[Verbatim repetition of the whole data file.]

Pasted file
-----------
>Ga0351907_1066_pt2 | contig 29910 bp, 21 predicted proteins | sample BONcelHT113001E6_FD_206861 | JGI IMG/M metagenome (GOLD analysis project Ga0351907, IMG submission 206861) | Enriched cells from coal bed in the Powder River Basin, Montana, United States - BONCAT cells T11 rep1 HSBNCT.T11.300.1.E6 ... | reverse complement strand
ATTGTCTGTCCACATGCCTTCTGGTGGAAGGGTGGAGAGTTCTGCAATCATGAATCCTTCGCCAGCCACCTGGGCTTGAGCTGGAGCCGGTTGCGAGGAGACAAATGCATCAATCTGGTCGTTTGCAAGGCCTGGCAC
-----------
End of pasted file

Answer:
>Ga0351907_1066_pt2 | contig 29910 bp, 21 predicted proteins | sample BONcelHT113001E6_FD_206861 | JGI IMG/M metagenome (GOLD analysis project Ga0351907, IMG submission 206861) | Enriched cells from coal bed in the Powder River Basin, Montana, United States - BONCAT cells T11 rep1 HSBNCT.T11.300.1.E6 ... | reverse complement strand
ATTGTCTGTCCACATGCCTTCTGGTGGAAGGGTGGAGAGTTCTGCAATCATGAATCCTTCGCCAGCCACCTGGGCTTGAGCTGGAGCCGGTTGCGAGGAGACAAATGCATCAATCTGGTCGTTTGCAAGGCCTGGCAC